What transpired was incredible.  We not only presented and people loved the presentation, but we enjoyed being together and working on a common project.  I must state here that this brother is young enough to be my son.  I mean truly.  He’s actually three months older than my biological son.   However, no one would have noticed the age difference were it not for our physical appearance.  There was a harmony, comradery, and a sense offrancis and leo mission that held
us together.  It was Christ’s mission.  We were not preparing thing presentation for us, but for Christ and his Church.

The next day, Brother left for NY.  He had to travel to NY for research purposes.  No . . . he was not researching NY.  This was real science.  He was going to be gone from Sunday to Tuesday.   However, before he left, the other brothers texted and sent messages encouraging him and letting him know that they would be praying for his success.  We don’t’ all live in the same house.  In addition, some of our brothers are secular brothers, with spouses and children.  They have lives outside of the Franciscans of Life.  Yet, the Lord brought us together behind this young brother of ours who was leaving on what we considered an adventure that we wanted to support, because we knew that it means a great deal to him and it’s something that he enjoys doing.

Were it not for the Gospel, the Church and our Franciscan family spirit, we would never have met and maybe not even cared.  When all was said and done, the project is so technical and scientific that none of us understood a word of what Brother explained.  From where I’m sitting as superior, I’m seeing Christ and his apostles gathered in brotherhood after the Resurrection.  Christ had fulfilled his promise, “I will not leave you desolate; I will come to you” (John 14:18).

“Behold, I am with you and will keep you wherever you go, and will bring you back to this land; for I will not leave you until I have done that of which I have spoken to you” (Gen 28:15).

It is the presence of Christ in the lives of sinful men that keeps bringing us back through mutual love and support.

We have brothers in formation to be secular brothers and brothers in formation who will profess the evangelical counsels and are consecrated celibate brothers.  On Monday, Brother Leo, one of our celibate novices and I spent the day together.  We took the time to review the changes that have to be made to our habits to make them more practical.  Then I went for a doctor’s appointment and Brother went with me.  He brought me lunch, which was delicious.

That night, we had formation class for the men preparing for the consecrated life.  We remembered the one brother in NY.  Smack in the middle of the formation class, we decided to call NY to find that our brother was about to pray the Divine Office.  We put him on speaker phone and gathered round to share with him what was going on here in Florida and to find out how his mission was progressing.

This may sound small to many people, but the fact is that this is what speaks to us about Christ and his Apostles.  The brotherhood of the Franciscans of Life is built upon the brotherhood between Christ and his apostles.  The yearning to be together across the miles, the excitement of one brother’s success, and the desire to hear each other is very much the same as that of the Apostles after the Crucifixion when they thought they had lost it all.  They sat in the upper room longing for days gone by.  These men loved each other, because they had been loved by the Master.  They knew what love was, because they learned to love from Love himself.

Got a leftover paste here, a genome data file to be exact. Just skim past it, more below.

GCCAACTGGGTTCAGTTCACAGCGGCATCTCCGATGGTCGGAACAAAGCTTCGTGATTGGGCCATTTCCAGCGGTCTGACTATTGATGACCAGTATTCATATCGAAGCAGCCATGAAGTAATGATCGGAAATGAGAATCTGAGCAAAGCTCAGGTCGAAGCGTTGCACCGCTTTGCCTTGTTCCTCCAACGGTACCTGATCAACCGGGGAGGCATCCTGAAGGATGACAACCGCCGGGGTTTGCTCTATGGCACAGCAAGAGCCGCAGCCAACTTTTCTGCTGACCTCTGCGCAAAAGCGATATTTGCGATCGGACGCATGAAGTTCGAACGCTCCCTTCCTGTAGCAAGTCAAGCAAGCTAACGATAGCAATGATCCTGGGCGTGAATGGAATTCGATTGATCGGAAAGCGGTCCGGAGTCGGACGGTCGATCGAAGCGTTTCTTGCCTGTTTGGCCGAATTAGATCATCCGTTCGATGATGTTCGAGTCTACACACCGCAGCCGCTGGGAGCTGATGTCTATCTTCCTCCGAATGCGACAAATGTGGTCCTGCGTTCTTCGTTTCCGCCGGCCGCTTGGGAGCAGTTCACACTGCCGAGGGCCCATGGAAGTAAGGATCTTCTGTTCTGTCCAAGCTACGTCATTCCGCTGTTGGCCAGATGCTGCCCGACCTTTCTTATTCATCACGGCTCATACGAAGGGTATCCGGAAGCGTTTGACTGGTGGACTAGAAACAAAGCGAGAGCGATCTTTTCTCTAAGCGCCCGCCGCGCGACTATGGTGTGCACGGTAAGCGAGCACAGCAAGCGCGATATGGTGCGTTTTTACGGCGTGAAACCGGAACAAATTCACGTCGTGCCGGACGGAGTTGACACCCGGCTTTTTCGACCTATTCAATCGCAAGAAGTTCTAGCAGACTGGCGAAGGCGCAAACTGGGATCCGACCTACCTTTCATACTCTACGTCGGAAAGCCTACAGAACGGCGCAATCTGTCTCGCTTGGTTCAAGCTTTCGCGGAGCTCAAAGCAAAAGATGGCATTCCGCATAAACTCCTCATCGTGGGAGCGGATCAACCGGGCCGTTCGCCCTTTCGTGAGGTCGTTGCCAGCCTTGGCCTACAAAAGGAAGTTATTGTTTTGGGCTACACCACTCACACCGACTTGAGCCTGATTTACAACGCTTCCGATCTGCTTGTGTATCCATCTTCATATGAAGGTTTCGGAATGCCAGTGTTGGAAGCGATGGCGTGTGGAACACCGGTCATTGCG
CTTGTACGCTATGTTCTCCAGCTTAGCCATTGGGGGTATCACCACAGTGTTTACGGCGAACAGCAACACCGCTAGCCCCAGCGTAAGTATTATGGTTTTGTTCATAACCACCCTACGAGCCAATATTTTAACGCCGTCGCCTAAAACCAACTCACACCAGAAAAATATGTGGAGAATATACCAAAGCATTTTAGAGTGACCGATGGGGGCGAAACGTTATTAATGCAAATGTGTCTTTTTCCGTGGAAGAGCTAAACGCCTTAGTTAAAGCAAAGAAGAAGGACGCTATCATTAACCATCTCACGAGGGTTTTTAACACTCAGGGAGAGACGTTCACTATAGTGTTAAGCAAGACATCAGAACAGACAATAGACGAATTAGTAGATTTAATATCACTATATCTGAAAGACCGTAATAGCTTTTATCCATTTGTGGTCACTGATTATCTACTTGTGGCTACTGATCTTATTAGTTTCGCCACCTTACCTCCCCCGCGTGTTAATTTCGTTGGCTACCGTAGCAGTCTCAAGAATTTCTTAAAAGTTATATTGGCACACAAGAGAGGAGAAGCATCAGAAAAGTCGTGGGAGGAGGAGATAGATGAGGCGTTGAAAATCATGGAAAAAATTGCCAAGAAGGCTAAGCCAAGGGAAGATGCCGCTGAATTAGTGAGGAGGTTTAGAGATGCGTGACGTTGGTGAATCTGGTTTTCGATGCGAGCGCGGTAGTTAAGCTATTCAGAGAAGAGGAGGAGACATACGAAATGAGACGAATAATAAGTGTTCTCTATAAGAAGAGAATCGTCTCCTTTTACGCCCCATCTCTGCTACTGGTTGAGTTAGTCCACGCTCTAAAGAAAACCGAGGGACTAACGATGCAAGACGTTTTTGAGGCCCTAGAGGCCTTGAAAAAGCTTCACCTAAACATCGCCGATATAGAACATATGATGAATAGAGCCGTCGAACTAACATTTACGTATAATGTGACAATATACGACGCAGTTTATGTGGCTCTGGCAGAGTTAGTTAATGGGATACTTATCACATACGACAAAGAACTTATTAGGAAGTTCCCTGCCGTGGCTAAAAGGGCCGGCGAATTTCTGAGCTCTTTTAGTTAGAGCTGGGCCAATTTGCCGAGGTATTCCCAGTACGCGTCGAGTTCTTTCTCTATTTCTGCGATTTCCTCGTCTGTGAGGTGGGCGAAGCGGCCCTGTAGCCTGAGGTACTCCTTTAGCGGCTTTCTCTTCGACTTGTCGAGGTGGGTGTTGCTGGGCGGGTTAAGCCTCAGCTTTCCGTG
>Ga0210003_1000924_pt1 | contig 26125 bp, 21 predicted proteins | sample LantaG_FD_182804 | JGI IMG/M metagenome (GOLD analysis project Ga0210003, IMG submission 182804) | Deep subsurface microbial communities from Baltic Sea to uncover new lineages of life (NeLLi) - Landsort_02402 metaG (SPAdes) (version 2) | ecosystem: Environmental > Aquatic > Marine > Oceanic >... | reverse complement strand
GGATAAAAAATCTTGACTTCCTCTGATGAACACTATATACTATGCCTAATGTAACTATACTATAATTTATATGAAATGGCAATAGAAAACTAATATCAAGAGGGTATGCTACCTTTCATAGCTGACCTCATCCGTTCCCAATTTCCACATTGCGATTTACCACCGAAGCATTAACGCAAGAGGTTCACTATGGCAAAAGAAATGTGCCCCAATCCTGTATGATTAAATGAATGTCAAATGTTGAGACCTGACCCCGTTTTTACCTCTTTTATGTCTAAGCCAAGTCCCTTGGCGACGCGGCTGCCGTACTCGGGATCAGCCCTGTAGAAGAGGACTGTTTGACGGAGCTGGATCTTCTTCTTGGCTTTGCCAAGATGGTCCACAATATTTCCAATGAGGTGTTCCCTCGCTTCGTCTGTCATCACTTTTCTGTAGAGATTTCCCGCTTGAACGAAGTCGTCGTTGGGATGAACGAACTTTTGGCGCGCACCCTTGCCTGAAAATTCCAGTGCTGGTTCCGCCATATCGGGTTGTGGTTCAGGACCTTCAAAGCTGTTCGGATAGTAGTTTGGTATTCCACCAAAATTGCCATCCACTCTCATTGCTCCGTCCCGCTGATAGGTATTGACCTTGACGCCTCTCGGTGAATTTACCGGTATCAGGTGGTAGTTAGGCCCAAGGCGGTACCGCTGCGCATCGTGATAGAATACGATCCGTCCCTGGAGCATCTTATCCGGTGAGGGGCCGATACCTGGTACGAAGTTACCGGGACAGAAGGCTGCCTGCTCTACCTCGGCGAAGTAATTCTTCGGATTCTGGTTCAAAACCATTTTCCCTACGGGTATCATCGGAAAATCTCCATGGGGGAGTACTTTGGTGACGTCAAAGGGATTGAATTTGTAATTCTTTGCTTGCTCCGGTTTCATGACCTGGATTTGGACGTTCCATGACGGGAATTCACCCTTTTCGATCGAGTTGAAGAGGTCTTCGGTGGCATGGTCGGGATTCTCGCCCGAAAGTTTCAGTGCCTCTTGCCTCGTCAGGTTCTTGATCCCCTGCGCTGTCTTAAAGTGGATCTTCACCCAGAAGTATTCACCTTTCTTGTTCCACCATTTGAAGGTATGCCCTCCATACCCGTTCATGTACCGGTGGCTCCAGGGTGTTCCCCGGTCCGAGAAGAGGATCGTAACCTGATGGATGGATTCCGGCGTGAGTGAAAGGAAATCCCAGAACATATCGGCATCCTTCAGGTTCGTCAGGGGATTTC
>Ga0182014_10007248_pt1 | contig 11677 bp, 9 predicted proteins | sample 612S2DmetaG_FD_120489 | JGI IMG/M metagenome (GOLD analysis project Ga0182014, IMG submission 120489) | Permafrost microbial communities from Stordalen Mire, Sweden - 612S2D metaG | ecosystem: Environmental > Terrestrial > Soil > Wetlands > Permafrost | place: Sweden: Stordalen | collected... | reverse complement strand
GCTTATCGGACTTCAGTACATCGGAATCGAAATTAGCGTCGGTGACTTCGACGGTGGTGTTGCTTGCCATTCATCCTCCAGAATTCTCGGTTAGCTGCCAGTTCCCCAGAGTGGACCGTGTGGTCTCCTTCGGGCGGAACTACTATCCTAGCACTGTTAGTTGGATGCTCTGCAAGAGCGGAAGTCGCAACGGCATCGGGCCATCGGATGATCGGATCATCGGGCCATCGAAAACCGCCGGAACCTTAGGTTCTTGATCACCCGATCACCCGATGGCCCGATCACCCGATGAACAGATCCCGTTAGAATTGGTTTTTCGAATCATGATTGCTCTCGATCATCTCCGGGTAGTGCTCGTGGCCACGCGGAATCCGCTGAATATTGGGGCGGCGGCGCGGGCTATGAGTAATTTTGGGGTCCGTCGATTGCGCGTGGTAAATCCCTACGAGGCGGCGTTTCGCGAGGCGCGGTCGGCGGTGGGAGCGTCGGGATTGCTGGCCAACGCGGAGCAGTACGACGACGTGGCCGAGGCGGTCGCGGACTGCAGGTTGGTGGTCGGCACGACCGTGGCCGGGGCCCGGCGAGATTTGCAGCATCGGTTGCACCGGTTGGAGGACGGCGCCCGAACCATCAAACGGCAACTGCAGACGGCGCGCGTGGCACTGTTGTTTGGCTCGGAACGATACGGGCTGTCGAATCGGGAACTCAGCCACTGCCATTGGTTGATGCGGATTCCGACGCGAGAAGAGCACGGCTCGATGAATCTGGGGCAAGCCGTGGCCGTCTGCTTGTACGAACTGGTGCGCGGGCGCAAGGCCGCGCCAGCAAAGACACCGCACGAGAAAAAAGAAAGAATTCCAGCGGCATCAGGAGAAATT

As we progress along our journey as Franciscans of Life, we enter into a profound relationship of trust, concern, support, and family.  In this family, we find Christ who said, “For where two or three are gathered in my name, there am I in the midst of them.” (Mat 18:20).

Wednesday evening came and I’m sitting at the kitchen table with two aspirants planning the Transitus for October 3rd.   I’m going to ask you to imagine this scenario.  There is the superior general of a young community, but a superior general nonetheless.  There is a certain degree of respect that comes with that office.

But the beautiful part of this was that we began with prayer for the grace to plan the Transitus well.  We want it to be a true memorial of the life of St. Francis and a celebration of the gifts that God gave to the Church through Francis.  The whole time that we’re being very serious and reverent about the parts of the ritual, who’s going to do what and when, I’m also teasing the aspirants about many things, from their antics to the weight of the brother who will play St. Francis and whom we get to carry around.  Of course, the aspirants are dishing it back at me as quickly as I can dish it out to them.

During the course of the evening, I proposed a format for the Transitus, but I asked the aspirants what they thought of each proposal.  They gave their input and we made some changes.  Some things we could not change, because they’re part of tradition; but at least I learned from the aspirants about the importance of working with each other as brothers, allowing the Holy Spirit to move freely and guide us.

Brothers keep their superior company as he catches his breadth.

Brothers keep their superior company as he catches his breadth.

My brothers teach me much more than what I teach them and they don’t realize it.